Wednesday, September 19, 2012

Why Not War?

Doubtless, Spengler was trying to be provocative. He could not have meant it when he made the case for an Israeli military attack on Iran.

Then again, maybe he meant it.

In his most recent Asia Times column, Spengler, aka David Goldman has dared to apply some contrarian thinking to the Middle East.

Our leading authorities in foreign policy are convinced that an Israeli strike against Iran’s nuclear facilities would be a bad thing because it would destabilize the region.

When you see that much unanimity, it is worth the trouble, if only as an intellectual exercise, to look more closely at the other side of the argument.

Spengler notes that the Obama administration has signaled its willingness to live with a nuclear Iran. The foreign policy gurus who are terrified of “instability” must believe that Iran can be deterred or contained.

But, what if it can’t?

Speaking of stability, does the Middle East look like an island of stability? Does it look like stability will soon break out in that region?

Spengler outlines the price of “stability:”

Absent an Israeli strike, America faces:

  A nuclear-armed Iran;
  Iraq's continued drift towards alliance with Iran;
  An overtly hostile regime in Egypt, where the Muslim Brotherhood government will lean on jihadist elements to divert attention from the country's economic collapse;
  An Egyptian war with Libya for oil and with Sudan for water;
  A radical Sunni regime controlling most of Syria, facing off an Iran-allied Alawistan ensconced in the coastal mountains;
  A de facto or de jure Muslim Brotherhood takeover of the Kingdom of Jordan;
  A campaign of subversion against the Saudi monarchy by Iran through Shi'ites in Eastern Province and by the Muslim Brotherhood internally;
  A weakened and perhaps imploding Turkey struggling with its Kurdish population and the emergence of Syrian Kurds as a wild card;
  A Taliban-dominated Afghanistan; and
  Radicalized Islamic regimes in Libya and Tunisia.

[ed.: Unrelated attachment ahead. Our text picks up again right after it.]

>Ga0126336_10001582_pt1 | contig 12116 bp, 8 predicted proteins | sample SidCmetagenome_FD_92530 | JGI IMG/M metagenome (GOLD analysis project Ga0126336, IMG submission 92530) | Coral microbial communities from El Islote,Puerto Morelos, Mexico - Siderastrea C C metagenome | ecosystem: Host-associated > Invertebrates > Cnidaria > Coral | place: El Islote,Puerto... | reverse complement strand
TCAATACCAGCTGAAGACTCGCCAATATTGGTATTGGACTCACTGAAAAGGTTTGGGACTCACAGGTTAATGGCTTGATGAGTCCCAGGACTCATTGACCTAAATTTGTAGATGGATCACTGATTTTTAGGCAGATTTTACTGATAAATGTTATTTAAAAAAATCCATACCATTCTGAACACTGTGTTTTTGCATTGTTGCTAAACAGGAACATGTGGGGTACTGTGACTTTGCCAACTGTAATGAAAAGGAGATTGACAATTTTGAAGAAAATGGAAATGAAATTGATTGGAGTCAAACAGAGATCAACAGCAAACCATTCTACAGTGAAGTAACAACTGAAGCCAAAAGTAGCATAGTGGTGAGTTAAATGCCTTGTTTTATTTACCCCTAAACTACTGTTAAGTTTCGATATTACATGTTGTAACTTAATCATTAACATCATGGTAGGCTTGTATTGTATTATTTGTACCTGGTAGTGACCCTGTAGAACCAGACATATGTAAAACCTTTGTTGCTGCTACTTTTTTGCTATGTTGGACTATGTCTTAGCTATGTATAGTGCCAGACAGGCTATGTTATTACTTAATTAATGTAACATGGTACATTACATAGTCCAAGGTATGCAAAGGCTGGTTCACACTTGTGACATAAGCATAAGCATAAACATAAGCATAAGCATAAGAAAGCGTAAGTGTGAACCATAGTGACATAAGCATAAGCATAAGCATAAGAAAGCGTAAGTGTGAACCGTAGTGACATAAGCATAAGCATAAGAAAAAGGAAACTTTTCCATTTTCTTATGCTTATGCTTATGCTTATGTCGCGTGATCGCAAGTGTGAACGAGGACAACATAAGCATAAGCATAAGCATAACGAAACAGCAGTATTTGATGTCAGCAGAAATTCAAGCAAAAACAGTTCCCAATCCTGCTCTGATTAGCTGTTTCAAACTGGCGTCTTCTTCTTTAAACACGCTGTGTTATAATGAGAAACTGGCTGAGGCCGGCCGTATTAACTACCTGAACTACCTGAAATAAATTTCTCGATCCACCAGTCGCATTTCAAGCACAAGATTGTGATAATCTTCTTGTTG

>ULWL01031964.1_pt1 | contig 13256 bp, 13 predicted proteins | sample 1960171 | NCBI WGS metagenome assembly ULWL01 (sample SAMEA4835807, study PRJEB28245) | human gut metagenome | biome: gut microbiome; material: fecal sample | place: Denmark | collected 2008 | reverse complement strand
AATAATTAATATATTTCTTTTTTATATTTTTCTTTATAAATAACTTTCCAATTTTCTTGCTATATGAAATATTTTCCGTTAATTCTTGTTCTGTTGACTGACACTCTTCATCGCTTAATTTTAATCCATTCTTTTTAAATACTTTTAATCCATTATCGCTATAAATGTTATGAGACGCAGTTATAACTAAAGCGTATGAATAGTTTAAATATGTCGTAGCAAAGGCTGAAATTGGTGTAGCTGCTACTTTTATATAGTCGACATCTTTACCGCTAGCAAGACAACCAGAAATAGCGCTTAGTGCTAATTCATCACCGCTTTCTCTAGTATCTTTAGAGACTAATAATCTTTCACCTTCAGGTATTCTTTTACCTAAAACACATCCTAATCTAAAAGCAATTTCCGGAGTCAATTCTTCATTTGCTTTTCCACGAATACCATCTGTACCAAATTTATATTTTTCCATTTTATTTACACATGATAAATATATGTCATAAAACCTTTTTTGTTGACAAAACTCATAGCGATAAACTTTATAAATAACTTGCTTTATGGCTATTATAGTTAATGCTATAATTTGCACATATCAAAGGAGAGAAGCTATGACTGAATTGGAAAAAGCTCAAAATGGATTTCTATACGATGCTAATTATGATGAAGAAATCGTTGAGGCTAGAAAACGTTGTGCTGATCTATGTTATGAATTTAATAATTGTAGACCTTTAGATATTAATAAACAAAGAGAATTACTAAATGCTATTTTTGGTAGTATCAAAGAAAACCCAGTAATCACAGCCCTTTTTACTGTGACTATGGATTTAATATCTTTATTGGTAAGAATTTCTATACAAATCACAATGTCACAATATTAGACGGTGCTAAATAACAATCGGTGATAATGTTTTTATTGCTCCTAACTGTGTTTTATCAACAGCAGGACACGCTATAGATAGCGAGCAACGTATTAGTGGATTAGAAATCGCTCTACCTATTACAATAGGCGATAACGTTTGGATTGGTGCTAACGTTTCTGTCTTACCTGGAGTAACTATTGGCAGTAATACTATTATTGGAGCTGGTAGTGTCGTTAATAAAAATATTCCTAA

Our foreign policy establishment is dreaming of a democratic Middle East. One doubts that recent events, from the failure of the Arab Spring to the continuing civil war in Syria have disabused them of their dream.

Spengler is less optimistic:

In the long view of things, there is not much cause for optimism about the Muslim world. It contains two kinds of countries: those that can't feed their children, like Egypt, and those that have stopped having children, like Iran, Turkey, Algeria and Tunisia. Muslim nations seem to pass directly from infancy to senescence without stopping at adulthood, from the pre-modern directly to the post-modern, as I wrote in my book Why Civilizations Die (and Why Islam is Dying, Too).

Turks have just 1.5 children per family, like the infecund Europeans, while Turkish Kurds have four or five children. That makes the redrawing of the map of Turkey inevitable sooner or later. In a generation, Iran will have an inverted population pyramid like the aging industrial countries, but without the wealth to support it. 

There is no reason to expect most of the Muslim countries to go quietly into irreversible decline. All-out regional war is the likely outcome sooner or later. We might as well get on with it. 

Right or wrong, his opinion deserves serious attention. It is rarely a good idea to embrace the consensus view just because you want to feel like you belong to the in-crowd.


Dennis said...

I suspect that the only way this ends is for one side or the other to win a total war against the other. One would hope that the side that wins would not seek a genocide of the other.
I do not think that anyone would believe that would be some country other than Israel for they would be far less likely to seek that genocide which others have already stated as their goal.

Soviet of Washington said...

Stuart, you might peruse Spengler's review of Angelo Codevilla's thoughts to William Tecumseh Sherman for similar earlier thoughts.